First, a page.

Speaking in the Chamber, Mrs Cameron said "The present NICE guidelines recommend that Nintedanib and Pirfenidone should only be prescribed when a patients lung function has deteriorated to a specific level of 50%-80%. This was based on NICE’s appraisal of past evidence for the clinical and cost-effectiveness of the treatments. This strict criteria leaves many who would benefit from these drugs waiting for the inevitable time when their lung capacity would deteriorate further until they could access them.
Anti-fibrotic drugs can prolong and improve the quality of life for sufferers. In Europe, the United States, Canada and New Zealand, they are prescribed on diagnosis. But current guidance in the UK says they should only be prescribed when a patient's lung function is within a certain range and they may be stopped if lung function drops below that range.
Following the campaign which was supported by many Members of Parliament, MLAs, and members of the other devolved Assemblies, NICE published a statement in late May 2021 announcing a part-review of the existing guidance for both Nintedanib and Pirfenidone. This review would consider the patient population not currently recommended to receive this drug treatment.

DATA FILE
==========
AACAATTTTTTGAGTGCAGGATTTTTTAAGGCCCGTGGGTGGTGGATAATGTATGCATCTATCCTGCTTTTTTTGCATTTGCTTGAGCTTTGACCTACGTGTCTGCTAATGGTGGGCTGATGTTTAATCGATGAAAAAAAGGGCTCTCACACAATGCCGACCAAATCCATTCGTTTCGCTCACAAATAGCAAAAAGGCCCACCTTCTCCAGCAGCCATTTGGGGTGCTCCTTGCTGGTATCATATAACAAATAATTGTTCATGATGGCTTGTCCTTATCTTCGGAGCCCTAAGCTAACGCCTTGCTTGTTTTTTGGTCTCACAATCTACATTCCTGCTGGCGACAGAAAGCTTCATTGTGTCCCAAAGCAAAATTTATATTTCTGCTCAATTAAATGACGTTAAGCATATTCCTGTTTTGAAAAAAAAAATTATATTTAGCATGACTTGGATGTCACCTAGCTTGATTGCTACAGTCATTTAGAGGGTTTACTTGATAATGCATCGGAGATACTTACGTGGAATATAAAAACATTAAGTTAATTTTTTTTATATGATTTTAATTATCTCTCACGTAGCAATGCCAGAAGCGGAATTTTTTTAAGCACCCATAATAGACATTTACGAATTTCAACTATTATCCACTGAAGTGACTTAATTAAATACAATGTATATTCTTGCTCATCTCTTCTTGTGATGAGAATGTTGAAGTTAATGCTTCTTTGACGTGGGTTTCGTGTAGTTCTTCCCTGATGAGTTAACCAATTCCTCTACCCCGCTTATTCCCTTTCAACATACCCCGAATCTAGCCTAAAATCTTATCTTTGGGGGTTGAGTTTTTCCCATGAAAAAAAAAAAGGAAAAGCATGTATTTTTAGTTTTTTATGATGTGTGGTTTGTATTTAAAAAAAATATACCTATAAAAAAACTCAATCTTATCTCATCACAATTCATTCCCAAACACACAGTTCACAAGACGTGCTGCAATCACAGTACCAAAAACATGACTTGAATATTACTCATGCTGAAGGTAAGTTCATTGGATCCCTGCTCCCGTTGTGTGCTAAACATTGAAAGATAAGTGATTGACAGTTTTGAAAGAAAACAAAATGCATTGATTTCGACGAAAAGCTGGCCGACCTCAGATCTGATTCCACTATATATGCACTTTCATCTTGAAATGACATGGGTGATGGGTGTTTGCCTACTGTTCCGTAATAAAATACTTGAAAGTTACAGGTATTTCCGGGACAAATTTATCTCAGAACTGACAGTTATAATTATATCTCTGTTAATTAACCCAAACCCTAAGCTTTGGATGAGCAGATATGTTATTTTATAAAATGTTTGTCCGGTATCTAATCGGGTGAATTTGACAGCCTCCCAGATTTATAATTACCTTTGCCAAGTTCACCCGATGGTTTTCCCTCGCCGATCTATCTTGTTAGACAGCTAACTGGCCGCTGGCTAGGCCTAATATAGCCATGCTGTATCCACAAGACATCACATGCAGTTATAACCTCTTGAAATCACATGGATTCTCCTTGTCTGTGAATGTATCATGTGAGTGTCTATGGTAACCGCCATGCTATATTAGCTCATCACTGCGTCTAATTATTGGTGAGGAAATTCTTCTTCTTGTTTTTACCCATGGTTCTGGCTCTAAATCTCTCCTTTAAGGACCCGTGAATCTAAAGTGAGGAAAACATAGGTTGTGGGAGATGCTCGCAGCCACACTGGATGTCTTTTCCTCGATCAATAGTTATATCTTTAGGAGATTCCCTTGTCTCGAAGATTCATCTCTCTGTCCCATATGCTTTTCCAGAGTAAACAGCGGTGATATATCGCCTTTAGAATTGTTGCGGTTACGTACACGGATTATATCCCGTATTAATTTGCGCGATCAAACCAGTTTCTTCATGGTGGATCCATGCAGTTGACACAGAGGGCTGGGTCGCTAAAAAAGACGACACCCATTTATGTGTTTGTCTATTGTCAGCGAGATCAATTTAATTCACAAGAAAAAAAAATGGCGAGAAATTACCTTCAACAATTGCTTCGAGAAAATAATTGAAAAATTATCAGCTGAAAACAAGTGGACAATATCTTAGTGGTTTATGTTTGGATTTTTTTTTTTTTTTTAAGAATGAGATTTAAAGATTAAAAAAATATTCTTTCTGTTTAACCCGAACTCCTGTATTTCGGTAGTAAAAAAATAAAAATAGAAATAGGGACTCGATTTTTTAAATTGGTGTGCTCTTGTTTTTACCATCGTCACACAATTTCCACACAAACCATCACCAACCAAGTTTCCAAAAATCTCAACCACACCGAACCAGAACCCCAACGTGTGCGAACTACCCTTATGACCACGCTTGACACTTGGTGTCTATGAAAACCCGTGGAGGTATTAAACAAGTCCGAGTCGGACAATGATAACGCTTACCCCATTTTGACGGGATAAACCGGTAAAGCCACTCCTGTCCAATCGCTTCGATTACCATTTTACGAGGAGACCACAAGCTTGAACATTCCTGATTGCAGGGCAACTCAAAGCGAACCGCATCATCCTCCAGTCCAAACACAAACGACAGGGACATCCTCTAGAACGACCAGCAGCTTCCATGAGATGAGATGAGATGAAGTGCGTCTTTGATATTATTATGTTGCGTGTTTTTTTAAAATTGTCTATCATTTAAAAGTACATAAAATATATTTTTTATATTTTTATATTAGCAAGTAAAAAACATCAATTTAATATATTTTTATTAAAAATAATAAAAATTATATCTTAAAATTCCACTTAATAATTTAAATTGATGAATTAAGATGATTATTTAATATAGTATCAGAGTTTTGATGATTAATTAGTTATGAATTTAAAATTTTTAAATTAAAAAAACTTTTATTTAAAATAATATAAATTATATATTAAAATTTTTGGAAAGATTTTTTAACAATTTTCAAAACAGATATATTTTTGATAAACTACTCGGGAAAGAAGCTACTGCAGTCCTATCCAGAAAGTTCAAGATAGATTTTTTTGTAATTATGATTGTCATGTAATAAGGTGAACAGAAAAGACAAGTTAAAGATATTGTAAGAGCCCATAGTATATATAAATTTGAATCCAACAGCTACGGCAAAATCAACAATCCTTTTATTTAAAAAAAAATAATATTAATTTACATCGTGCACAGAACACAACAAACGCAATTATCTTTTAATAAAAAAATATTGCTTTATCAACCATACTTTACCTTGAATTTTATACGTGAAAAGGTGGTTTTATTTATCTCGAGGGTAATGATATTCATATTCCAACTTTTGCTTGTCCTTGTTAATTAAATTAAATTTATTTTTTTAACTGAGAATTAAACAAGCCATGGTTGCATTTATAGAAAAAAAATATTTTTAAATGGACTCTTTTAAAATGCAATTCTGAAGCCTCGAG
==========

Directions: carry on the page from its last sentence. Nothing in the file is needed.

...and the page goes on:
There was great excitement and relief at the time of NICE’s announcement. Hope was now on the horizon for many who knew these drugs would greatly improve their standard of living and prolong life.
Disappointingly, the Northern Trust Pulmonary Fibrosis Group have been made aware that this part-review has not commenced since it’s announcement earlier this year, meaning further delay ahead.
Concluding her speech, Mrs Cameron called upon the National Institute for Health and Care Excellence to urgently commence the review period and stated that "Northern Irish, and indeed other Pulmonary fibrosis sufferers from other parts of the UK, should not be forced to wait any longer for the treatment they need."